``rascal>import String;okrascal>merge(["ape", "owl", "snale", "zebra", "elephant"], ["apple", "berry", "orange", "pineapple"], bool(str x, str y){ return size(x) <= size(y); });list[str]: ["ape","owl","snale","zebra","apple","berry","orange","elephant","pineapple"]``

## function min​

``&T min([&T h, *&T t])&T min(list[&T] _: [])``

#### Synopsis​

Determine the smallest element in a list.

#### Examples​

``rascal>import List;okrascal>min([1, 3, 5, 2, 4]);int: 1rascal>min(["zebra", "elephant", "snake", "owl"]);str: "elephant"``

## function mix​

``list[&T] mix(list[&T] l, list[&T] r)``

#### Synopsis​

Mix the elements of two lists.

#### Description​

Let n be the minimum of the length of the two lists `l` and `r`. `mix` returns a list in which the first `n` elements are taken alternately from the left and the right list, followed by the remaining elements of the longest list.

#### Examples​

``rascal>import List;okrascal>mix([3, 1, 7, 5, 9], [15, 25, 35]);list[int]: [3,15,1,25,7,35,5,9]rascal>mix([3, 1, 7], [15, 25, 35, 45, 55]);list[int]: [3,15,1,25,7,35,45,55]rascal>mix([3, 1, 7], ["elephant", "snake"]);list[value]: [3,"elephant",1,"snake",7]``

## function permutations​

``set[list[&T]] permutations(list[&T] lst)``

#### Synopsis​

Compute all permutations of a list.

#### Examples​

``rascal>import List;okrascal>permutations([1,2,3]);set[list[int]]: {  [3,2,1],  [1,2,3],  [2,1,3],  [1,3,2],  [2,3,1],  [3,1,2]}``

## function permutationsBag​

``set[list[&T]] permutationsBag(map[&T element, int occurs] b)``

## function pop​

``tuple[&T, list[&T]] pop(list[&T] lst)``

#### Synopsis​

Pop top element from list, return a tuple.

#### Description​

This function is identical to head tail. Also see push and top.

#### Examples​

``rascal>import List;okrascal>pop([3, 1, 4, 5]);tuple[int,list[int]]: <3,[1,4,5]>rascal>headTail([3, 1, 4, 5]);tuple[int,list[int]]: <3,[1,4,5]>rascal>pop(["zebra", "elephant", "snake", "owl"]);tuple[str,list[str]]: <"zebra",["elephant","snake","owl"]>``

## function prefix​

``list[&T] prefix(list[&T] lst)``

#### Synopsis​

Return all but the last element of a list.

#### Examples​

``rascal>import List;okrascal>prefix([3, 1, 4, 5]);list[int]: [3,1,4]rascal>prefix([]);list[void]: []rascal>prefix(["zebra", "elephant", "snake", "owl"]);list[str]: ["zebra","elephant","snake"]``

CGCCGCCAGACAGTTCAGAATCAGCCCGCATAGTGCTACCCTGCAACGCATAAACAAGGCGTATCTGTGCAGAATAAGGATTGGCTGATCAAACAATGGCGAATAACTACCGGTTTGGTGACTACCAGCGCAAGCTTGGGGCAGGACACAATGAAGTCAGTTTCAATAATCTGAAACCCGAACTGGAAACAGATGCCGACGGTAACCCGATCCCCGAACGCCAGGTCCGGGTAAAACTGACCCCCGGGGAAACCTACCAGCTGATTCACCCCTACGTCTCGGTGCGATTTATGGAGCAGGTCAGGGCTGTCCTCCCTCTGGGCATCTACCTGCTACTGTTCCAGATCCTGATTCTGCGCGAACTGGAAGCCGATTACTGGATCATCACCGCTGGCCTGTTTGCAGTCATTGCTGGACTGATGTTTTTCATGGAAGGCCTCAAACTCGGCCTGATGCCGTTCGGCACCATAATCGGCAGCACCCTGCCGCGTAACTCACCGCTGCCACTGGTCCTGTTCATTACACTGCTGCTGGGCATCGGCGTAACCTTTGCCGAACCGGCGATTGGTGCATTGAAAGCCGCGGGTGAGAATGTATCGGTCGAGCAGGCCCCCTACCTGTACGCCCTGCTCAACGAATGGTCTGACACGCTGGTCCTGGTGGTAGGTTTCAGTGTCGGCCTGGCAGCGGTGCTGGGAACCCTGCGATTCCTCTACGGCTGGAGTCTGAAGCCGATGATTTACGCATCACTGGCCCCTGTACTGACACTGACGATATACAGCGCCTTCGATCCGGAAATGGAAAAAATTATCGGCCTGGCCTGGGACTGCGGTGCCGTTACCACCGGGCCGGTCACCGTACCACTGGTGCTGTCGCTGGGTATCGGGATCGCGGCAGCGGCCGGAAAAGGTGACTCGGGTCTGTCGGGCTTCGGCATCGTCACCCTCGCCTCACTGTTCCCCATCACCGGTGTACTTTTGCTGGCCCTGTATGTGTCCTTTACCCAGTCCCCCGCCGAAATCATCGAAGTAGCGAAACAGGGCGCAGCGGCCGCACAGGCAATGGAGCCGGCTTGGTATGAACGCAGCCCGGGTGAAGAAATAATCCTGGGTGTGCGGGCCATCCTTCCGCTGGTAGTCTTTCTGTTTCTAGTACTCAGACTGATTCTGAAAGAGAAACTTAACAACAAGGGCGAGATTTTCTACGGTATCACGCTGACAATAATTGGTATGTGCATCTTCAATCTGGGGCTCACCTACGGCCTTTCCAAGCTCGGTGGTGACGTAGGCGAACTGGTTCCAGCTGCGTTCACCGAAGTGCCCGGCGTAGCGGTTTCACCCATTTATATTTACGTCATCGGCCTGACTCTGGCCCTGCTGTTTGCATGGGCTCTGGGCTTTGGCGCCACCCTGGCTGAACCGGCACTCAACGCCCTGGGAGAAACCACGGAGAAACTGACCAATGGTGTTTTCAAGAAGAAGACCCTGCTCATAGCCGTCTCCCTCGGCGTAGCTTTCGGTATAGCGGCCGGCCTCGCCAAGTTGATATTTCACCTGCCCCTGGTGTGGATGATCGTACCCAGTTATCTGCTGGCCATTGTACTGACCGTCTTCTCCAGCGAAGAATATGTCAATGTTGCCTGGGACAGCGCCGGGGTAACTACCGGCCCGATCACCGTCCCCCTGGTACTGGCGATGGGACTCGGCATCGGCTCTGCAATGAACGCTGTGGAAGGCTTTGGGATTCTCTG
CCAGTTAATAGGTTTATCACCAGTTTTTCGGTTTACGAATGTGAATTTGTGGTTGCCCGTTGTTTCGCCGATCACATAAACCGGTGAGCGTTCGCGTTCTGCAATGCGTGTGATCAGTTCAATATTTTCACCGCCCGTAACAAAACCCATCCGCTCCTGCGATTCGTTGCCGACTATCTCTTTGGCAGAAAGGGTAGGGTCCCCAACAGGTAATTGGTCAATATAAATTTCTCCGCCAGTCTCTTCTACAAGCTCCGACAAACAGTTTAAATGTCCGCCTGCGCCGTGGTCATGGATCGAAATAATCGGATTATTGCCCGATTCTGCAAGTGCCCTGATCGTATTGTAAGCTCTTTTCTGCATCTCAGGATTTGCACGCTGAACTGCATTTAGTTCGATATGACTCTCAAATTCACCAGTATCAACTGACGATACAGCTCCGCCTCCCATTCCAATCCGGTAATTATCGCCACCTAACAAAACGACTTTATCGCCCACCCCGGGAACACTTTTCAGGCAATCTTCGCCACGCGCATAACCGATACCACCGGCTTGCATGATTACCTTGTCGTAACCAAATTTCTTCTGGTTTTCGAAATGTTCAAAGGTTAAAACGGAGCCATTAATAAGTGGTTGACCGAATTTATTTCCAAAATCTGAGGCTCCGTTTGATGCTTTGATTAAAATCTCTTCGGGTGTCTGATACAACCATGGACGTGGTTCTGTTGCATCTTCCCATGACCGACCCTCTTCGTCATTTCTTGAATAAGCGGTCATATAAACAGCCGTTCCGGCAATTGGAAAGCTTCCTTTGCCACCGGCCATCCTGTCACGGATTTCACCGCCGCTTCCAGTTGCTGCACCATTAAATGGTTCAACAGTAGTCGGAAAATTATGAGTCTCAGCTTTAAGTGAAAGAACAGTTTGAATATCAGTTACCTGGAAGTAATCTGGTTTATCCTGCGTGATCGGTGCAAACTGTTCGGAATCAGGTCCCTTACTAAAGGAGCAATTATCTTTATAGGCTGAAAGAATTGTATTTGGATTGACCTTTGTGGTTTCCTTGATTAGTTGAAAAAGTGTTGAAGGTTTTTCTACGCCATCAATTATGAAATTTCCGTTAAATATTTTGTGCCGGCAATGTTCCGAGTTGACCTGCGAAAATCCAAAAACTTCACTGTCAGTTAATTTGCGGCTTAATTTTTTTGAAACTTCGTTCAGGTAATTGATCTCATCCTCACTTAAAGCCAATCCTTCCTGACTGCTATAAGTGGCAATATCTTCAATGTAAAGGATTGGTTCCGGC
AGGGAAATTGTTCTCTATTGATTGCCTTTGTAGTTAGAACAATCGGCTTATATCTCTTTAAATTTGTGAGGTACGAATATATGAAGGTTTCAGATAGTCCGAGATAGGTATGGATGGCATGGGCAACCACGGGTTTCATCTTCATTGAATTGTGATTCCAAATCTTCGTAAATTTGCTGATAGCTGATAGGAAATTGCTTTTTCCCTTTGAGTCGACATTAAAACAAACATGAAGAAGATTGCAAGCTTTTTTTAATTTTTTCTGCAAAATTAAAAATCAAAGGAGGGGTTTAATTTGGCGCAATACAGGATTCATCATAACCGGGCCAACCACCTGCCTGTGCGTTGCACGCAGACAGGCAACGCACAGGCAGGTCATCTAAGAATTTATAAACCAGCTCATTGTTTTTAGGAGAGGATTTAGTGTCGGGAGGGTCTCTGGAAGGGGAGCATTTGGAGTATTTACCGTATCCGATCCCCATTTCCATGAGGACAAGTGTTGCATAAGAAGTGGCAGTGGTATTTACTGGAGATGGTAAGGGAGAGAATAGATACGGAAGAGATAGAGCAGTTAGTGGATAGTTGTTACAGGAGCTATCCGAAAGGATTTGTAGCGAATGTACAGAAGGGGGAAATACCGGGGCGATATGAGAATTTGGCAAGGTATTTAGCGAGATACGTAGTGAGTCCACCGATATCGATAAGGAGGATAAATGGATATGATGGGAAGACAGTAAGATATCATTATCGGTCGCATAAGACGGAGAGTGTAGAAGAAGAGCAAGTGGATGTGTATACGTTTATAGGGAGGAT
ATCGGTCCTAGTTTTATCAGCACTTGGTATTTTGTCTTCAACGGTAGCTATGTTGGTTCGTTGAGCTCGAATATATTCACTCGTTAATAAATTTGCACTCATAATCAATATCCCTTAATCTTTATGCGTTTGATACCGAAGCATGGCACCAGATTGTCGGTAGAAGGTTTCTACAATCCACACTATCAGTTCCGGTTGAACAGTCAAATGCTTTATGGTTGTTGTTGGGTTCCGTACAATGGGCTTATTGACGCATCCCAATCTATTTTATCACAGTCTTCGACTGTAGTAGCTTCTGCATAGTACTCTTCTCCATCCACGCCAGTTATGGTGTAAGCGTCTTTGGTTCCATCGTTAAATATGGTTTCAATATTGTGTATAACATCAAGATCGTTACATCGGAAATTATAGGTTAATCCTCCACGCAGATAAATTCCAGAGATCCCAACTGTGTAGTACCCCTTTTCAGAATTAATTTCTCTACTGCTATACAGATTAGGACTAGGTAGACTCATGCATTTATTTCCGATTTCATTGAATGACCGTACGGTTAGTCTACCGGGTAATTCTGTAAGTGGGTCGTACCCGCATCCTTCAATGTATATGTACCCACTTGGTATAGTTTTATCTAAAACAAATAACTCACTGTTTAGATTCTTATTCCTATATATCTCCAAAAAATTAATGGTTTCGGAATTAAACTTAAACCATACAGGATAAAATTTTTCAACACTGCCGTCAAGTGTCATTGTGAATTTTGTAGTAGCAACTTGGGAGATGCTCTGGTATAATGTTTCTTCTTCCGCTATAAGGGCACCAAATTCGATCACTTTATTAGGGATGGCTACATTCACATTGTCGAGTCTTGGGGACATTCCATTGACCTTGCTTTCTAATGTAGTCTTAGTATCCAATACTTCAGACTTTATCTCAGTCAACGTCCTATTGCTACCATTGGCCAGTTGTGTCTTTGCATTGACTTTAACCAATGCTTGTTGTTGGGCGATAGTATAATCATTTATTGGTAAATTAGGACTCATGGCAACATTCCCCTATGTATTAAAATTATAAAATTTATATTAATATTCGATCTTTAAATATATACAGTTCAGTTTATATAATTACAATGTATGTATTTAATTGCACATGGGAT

## function push​

``list[&T] push(&T elem, list[&T] lst)``

#### Synopsis​

Push an element in front of a list.

#### Description​

Also see pop and top.

#### Examples​

``rascal>import List;okrascal>push(7, [3, 1, 4, 5]);list[int]: [7,3,1,4,5]rascal>push("eagle", ["zebra", "elephant", "snake", "owl"]);list[str]: ["eagle","zebra","elephant","snake","owl"]``

## function reducer​

``&T reducer(list[&T] lst, &T (&T, &T) fn, &T unit)``

#### Synopsis​

Apply a function to successive elements of list and combine the results (deprecated).

#### Description​

Apply the function `fn` to successive elements of list `lst` starting with `unit`.

#### Examples​

``rascal>import List;okrascal>int add(int x, int y) { return x + y; }int (int, int): function(|prompt:///|(0,39,<1,0>,<1,39>))rascal>reducer([10, 20, 30, 40], add, 0); int: 100``

#### Pitfalls​

WARNING: This function is deprecated, use a reducer instead.

## function remove​

``list[&T] remove(list[&T] lst, int indexToDelete)``

## function removeFromBag​

``map[&T element, int occurs] removeFromBag(map[&T element, int occurs] b, &T el)map[&T element, int occurs] removeFromBag(map[&T element, int occurs] b, &T el, int nr)``

## function reverse​

``list[&T] reverse(list[&T] lst)``

Reverse a list.

#### Description​

Returns a list with the elements of `lst` in reverse order.

#### Examples​

``rascal>import List;okrascal>reverse([1,4,2,3]);list[int]: [3,2,4,1]rascal>reverse(["zebra", "elephant", "snake", "owl"]);list[str]: ["owl","snake","elephant","zebra"]``

## function size​

``int size(list[&T] lst)``

#### Synopsis​

Determine the number of elements in a list.

#### Examples​

``rascal>import List;okrascal>size([20, 10, 30]);int: 3rascal>size(["zebra", "elephant", "snake", "owl"]);int: 4``

## function slice​

``list[&T] slice(list[&T] lst, int begin, int len)``

#### Synopsis​

Compute a sublist of a list.

#### Description​

Returns a sublist of `lst` from index `start` of length `len`.

NOTE: In most cases it is better to use the built-in slice notation, see the example below.

#### Examples​

``rascal>import List;okrascal>slice([10, 20, 30, 40, 50, 60], 2, 3);list[int]: [30,40,50]rascal>slice(["zebra", "elephant", "snake", "owl"], 1, 2);list[str]: ["elephant","snake"]``

Here are the equivalent expressions using the slice notation:

``rascal>[10, 20, 30, 40, 50, 60][2 .. 5];list[int]: [30,40,50]rascal>["zebra", "elephant", "snake", "owl"][1 .. 3];list[str]: ["elephant","snake"]``

WARNING: In the slice notation the upper bound is exclusive.

## function sort​

``list[&T] sort(list[&T] lst)list[&T] sort(list[&T] l, bool (&T a, &T b) less)``

#### Synopsis​

Sort the elements of a list.

#### Description​

Sort the elements of a list:

• Use the built-in ordering on values to compare list elements.